[I received a complimentary copy of this book in exchange for my honest review from Tyndale Publishers.] "Here's a not-so-hidden secret: We are all a little scared." When I read those words on the back cover of this relatively thin devotional book (which cover, by the by, is gorgeous), I thought, Ooh. This should be good. And it was! I normally wouldn't request a nonfiction book to review, but I'm glad I requested this one. While it is written for adult women, and thus I couldn't relate to, say, things to do with motherhood, I found it pretty durned relatable otherwise. This book sort of reminded me of "Anne of Green Gables," My Daughter, & Me, as well as Perfectly Unique, in terms of writing style. It was funny at times, touching at times, and it was powerful. I can definitely see myself re-reading this many times (and annotating). I'd also like to recommend it to my mother! :) It talks about being "brave enough" to truly trust God, to be ourselves, and to be the best version of ourselves, that God wants us to be. It ranged from trust to forgiveness to personal limits to conflict, and was very insightful. Here are some particularly good bits: "One particular Sunday night [at youth group] started off no differently than any other. The students streamed in the front door in all their dyed-hair, ball-cap-backward, short-skirt, selfie-taking glory." "We put limits on ourselves, fueled by self-doubt, all the time...We see mountains where God sees speed bumps. We see oceans where God sees puddles. But if He's calling you to climb that mountain or cross that ocean, He will sustain you for the task." "You are part of His plan A for bringing His love to the world, for working His plan of rescue, for restoring dignity and worth to all human beings." "Perhaps God has given us two great gifts--great capacity and great fragility...God, in His great love for us, invites us to live as the people we are, not the people we want to be. He invites us to know both the power of the treasure we hold within us as the dwelling place of Christ and the fragility of the jar of clay in which the treasure rests. He invites us to run free within our boundaries while honoring our limits." "Am I finding joy, wonder, and whimsy in my days? Nothing shows more trust in God's plan than the ability to laugh during the day, find wonder in the small things, and celebrate the silly and whimsical in the world." One quote towards the end of the book, I even made into a little poster to put on the back of my door. Overall, I highly recommend this book!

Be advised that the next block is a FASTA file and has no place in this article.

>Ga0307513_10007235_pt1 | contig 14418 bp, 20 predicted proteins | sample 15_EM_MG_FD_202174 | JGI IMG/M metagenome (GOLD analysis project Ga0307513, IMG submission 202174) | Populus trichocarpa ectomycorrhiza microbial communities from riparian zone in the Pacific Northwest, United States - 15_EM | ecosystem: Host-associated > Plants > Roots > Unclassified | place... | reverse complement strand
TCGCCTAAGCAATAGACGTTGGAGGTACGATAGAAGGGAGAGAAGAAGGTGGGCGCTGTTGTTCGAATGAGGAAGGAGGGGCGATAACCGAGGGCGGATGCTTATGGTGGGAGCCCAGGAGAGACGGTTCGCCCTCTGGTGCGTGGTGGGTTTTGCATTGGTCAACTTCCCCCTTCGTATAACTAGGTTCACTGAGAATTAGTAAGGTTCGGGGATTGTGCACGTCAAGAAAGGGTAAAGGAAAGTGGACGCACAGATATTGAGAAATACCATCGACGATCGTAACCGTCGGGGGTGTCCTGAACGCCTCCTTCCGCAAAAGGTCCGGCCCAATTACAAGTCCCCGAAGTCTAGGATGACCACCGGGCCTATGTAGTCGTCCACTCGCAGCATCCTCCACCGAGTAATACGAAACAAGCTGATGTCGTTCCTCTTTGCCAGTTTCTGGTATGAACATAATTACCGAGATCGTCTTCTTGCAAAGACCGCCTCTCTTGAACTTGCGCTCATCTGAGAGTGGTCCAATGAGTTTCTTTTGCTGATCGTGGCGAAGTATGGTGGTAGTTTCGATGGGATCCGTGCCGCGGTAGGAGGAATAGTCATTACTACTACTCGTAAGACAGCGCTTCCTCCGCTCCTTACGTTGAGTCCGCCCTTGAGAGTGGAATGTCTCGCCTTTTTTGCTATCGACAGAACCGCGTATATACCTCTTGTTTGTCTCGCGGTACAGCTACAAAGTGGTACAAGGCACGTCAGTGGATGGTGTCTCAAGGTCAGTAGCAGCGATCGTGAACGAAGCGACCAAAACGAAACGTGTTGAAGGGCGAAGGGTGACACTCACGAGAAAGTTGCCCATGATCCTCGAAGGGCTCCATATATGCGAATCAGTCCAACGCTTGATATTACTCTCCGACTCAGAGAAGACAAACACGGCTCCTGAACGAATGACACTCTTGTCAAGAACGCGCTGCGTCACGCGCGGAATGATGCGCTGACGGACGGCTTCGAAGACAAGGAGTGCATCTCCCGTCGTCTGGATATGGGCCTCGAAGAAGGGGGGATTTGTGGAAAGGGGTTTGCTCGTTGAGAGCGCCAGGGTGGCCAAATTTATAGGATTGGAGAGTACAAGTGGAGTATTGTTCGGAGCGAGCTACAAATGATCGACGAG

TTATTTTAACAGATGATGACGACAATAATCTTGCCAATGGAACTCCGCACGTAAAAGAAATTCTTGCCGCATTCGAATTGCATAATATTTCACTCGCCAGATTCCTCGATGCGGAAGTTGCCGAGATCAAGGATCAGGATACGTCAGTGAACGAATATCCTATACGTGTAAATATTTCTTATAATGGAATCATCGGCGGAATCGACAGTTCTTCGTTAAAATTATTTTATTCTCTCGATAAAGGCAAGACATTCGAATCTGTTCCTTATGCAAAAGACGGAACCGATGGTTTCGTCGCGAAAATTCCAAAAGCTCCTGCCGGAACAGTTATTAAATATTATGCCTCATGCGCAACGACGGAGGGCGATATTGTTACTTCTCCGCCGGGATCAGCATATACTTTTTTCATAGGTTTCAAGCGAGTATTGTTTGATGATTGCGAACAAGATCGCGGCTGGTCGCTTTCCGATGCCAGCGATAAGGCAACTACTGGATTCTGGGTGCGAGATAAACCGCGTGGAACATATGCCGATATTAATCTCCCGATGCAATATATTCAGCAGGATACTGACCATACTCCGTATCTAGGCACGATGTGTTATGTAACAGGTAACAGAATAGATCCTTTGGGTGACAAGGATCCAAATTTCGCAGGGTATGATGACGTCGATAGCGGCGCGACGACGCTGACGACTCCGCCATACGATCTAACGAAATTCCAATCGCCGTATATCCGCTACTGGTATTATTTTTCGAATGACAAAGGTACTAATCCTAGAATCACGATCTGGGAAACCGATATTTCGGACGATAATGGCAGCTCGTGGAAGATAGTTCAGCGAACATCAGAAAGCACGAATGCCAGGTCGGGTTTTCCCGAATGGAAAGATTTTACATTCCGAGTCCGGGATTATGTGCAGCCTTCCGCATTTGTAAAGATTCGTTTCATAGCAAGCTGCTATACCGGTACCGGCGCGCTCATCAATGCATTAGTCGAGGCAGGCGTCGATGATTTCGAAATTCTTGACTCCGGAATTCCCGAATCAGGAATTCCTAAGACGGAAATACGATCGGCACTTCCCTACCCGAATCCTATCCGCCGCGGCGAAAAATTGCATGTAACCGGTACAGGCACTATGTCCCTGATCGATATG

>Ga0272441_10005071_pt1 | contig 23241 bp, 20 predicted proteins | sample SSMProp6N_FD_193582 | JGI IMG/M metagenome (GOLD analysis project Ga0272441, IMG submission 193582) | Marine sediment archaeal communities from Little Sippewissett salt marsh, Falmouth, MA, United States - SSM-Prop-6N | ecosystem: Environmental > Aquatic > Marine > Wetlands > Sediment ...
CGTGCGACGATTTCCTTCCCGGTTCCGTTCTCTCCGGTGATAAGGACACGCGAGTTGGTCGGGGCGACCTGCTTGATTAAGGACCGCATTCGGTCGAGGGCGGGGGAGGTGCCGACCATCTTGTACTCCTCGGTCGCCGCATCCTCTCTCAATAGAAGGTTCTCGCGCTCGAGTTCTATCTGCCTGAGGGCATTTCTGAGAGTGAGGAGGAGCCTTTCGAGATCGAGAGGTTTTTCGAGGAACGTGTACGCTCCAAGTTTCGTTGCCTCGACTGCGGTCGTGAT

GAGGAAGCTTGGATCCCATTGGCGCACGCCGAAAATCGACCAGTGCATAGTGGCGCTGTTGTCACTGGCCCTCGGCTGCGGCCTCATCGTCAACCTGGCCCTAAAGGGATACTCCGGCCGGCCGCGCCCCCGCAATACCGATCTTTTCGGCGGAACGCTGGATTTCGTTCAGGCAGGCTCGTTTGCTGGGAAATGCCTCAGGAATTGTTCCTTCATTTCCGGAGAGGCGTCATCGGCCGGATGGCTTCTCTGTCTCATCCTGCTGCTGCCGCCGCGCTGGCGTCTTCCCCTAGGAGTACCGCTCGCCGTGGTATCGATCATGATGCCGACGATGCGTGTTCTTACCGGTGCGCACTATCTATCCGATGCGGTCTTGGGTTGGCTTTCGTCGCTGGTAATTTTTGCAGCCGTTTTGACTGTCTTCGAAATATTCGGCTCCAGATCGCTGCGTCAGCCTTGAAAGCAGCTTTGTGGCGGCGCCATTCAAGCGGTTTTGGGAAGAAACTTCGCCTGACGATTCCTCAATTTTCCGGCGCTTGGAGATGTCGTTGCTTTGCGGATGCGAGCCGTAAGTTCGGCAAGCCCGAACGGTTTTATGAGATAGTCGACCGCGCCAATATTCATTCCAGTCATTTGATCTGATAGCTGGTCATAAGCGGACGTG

LivingaFitandFulllife More than 1 year ago
Brave Enough by Nicole Unice is an amazing book! Living brave isn't an easy thing to do but being able to do so is so amazing. Fear holds you back from becoming your best self but this book will take you through a journey to harness all of your misspent doubts, concerns, and fears and discover what God is saying about who you can be. If you're ready to become who God wants you to become then this book is for you. Chapter by chapter you will learn to become braver in your day to life. I absolutely love how much this book has helped me! Disclosure: I received product(s) for free, in exchange for my honest review. I only recommend products I've used personally, and believe will be good fit for consumers.
JViola79 More than 1 year ago